Youth Forward Scholarship Winter 2017 – The Other Side

Name: Sydney Parrott
From: Vernon, Connecticut
Grade: sydneylp123@gmail.com
School: sydneylp123@gmail.com
Votes: 46

Sydney Parrott

The earth underneath me was rough and had been broken into unrecognizable
remains. The air was thick with the smell of burning trash and decay,
so foul is masked the delicious smell of the grandmother cooking rice
for her grand children in the nearby hut. It was dreary, but when I
saw a little girl smiling down at me from her hut on the hill, I was
filled with with a sense of comfort that I hadn’t felt since I left
home. Her leg was completely contorted and she suffered from Cerebral
palsy, which made it extremely difficult for her to communicate and
be mobile.

What a beautiful girl you are!” I said with a soft tone. She stretched
her arms toward me with her beautiful smile glowing at me. I quickly
made my way through their makeshift bridge, balancing on old planks
of wood that supported me just enough to save me from a nasty fall.
The little girl was waiting on the other side with her hands
stretched out, so I picked her up and sat her on my hip. Her home sat
on top of a rock that was separated from the rest of the hill. It was
small and made from various scrap metal. With the child on my hip, I
moved the curtain above the doorway to the side and walked in. The
hut itself had only one room. It had a sanded down floor covered in
rags and had a small stove across the room. A mother and nine other
children sat with their backs against the wall, staring at me. I sat
the girl on the floor and she maneuvered her way to her mother. I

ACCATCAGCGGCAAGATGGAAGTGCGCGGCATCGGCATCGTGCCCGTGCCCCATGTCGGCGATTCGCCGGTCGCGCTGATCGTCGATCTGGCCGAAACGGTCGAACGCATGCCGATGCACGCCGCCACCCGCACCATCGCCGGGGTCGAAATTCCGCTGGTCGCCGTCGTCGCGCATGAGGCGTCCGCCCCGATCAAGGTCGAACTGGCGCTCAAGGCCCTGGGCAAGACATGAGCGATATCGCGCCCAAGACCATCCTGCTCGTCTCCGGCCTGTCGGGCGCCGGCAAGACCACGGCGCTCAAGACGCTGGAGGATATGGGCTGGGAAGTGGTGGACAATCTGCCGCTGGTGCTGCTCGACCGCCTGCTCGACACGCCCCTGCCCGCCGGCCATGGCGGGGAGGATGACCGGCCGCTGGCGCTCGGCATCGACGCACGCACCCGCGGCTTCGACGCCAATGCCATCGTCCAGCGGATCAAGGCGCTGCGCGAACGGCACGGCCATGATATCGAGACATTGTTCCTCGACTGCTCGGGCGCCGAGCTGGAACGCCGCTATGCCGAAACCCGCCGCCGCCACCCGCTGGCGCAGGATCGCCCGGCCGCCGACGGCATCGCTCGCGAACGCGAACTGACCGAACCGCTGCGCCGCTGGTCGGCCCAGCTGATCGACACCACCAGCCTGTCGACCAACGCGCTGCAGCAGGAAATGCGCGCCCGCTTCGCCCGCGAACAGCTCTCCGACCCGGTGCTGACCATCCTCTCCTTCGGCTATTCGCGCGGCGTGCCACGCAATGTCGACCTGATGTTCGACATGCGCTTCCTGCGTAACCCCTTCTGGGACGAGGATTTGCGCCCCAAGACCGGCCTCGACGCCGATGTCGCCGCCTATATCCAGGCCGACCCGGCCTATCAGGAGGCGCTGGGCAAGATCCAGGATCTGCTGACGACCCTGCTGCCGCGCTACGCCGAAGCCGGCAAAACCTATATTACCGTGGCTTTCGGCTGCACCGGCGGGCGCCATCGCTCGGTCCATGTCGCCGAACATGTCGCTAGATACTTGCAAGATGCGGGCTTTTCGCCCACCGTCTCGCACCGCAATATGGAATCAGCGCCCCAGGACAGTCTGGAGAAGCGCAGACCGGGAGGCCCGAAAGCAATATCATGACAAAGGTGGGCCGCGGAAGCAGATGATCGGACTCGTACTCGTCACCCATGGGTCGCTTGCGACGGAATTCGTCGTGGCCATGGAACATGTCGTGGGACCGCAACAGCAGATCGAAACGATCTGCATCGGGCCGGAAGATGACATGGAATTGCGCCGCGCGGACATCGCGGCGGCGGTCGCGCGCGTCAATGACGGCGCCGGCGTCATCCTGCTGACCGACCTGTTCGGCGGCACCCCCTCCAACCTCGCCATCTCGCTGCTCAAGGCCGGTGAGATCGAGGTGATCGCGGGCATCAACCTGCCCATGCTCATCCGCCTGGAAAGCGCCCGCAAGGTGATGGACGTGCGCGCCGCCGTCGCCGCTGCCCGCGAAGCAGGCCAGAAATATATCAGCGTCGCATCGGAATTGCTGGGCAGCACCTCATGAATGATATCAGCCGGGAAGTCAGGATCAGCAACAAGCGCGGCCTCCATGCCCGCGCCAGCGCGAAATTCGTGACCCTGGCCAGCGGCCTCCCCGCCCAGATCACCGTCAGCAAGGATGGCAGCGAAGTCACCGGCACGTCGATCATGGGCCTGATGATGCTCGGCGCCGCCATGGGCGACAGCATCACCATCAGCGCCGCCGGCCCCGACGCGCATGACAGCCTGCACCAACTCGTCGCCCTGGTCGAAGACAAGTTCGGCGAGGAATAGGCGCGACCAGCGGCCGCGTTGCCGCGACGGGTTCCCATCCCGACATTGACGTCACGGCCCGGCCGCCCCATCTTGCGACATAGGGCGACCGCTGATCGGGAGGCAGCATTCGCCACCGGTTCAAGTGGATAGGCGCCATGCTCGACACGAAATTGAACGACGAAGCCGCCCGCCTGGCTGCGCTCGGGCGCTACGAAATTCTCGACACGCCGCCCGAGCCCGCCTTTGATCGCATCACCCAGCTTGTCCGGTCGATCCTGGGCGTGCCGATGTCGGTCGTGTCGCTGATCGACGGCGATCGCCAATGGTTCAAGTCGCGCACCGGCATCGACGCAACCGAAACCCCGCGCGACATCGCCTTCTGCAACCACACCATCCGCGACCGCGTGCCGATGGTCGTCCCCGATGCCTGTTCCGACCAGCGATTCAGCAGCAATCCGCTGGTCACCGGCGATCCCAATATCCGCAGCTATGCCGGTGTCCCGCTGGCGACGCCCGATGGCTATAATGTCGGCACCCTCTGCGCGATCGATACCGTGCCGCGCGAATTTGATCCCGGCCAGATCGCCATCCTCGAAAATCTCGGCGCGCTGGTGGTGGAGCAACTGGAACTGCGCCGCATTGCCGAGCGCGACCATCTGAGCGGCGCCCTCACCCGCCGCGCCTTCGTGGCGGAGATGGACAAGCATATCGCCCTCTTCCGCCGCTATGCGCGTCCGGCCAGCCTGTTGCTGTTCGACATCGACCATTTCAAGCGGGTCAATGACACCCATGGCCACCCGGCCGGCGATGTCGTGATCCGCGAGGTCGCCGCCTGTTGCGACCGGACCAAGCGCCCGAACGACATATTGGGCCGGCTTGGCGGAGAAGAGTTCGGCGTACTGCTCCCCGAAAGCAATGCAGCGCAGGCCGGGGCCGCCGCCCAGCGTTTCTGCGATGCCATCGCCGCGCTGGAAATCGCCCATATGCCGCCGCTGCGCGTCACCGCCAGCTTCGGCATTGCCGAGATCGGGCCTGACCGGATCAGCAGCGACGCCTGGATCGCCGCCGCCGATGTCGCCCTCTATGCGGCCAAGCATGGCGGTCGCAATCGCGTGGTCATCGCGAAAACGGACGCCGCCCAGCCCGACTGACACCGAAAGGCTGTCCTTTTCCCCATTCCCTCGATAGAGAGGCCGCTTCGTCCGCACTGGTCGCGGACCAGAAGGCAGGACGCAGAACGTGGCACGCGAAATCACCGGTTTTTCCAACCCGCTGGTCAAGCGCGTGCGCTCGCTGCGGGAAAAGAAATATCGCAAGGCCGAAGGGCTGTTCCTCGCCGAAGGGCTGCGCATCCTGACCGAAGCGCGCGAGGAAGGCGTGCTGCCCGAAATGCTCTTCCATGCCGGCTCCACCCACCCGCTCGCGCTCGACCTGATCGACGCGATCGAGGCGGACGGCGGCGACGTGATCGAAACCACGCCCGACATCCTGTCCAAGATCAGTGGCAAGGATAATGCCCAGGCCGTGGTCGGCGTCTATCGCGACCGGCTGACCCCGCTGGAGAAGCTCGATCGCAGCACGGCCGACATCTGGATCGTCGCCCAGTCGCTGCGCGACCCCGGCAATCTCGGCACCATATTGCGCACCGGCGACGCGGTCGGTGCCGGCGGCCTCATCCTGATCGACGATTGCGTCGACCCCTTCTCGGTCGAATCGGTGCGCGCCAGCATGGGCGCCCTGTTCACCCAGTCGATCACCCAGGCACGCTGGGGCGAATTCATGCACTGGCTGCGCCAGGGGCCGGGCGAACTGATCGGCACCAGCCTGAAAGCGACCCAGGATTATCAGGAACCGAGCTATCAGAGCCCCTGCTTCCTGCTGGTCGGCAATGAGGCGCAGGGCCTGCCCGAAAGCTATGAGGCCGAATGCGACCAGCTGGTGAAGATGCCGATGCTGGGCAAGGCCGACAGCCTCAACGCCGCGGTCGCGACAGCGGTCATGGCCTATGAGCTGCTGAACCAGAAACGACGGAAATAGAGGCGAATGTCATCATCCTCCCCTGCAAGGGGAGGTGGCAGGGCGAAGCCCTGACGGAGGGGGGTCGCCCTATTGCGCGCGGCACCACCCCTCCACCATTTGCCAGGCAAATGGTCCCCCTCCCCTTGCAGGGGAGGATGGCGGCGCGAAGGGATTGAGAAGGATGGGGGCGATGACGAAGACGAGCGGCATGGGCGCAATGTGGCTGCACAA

could feel myself shaking. It wasn’t because I was scared or felt
unwelcomed, but it was apparent that the mother and her children were
very sick. I had never seen anyone look so dead in my life. Their
eyes sunk back into their skulls and their skin was stretched thin
along their emaciated bodies. I could see their chests moving up and
down rapidly, but they sat there completely still and expressionless.
The mother turned her face to me and said something that I would
never forget, “Ede mwen!” In her native language, creole, she
asked me to help her. She had such pain in her voice, she had
suffered unimaginably. Not knowing what to do, I slipped my backpack
off of my shoulders and took out a bag of rice. Although it seemed
like nothing, I know it meant everything to this family. I suddenly
felt a familiar hand on my shoulder. I turned to see my mother behind
me, holding medical supplies. I placed the bag of rice on the floor
and slipped back behind the curtain. So I perched my body on top of
the makeshift bridge overlooking the village. The sun was setting
over the lush forest and the children were playing and dancing
together under the remaining sunshine. As my feet were dangling
underneath me and my hair was being swept by the mountain breeze, I
realized that there was beauty in all things and in all places. I had
this mentality that the things I’ve seen in my travels to the
Dominican Republic were so unreal and so horrific, that it
couldn’t
be real. It took me to meet this family to understand that I was the one
who was living outside of reality. As a result of everything I have
seen, I realized that their is a much greater need around our world
that deserves my attention, I just have to take the time and look for
it, even if it’s from a little girl’s perspective.


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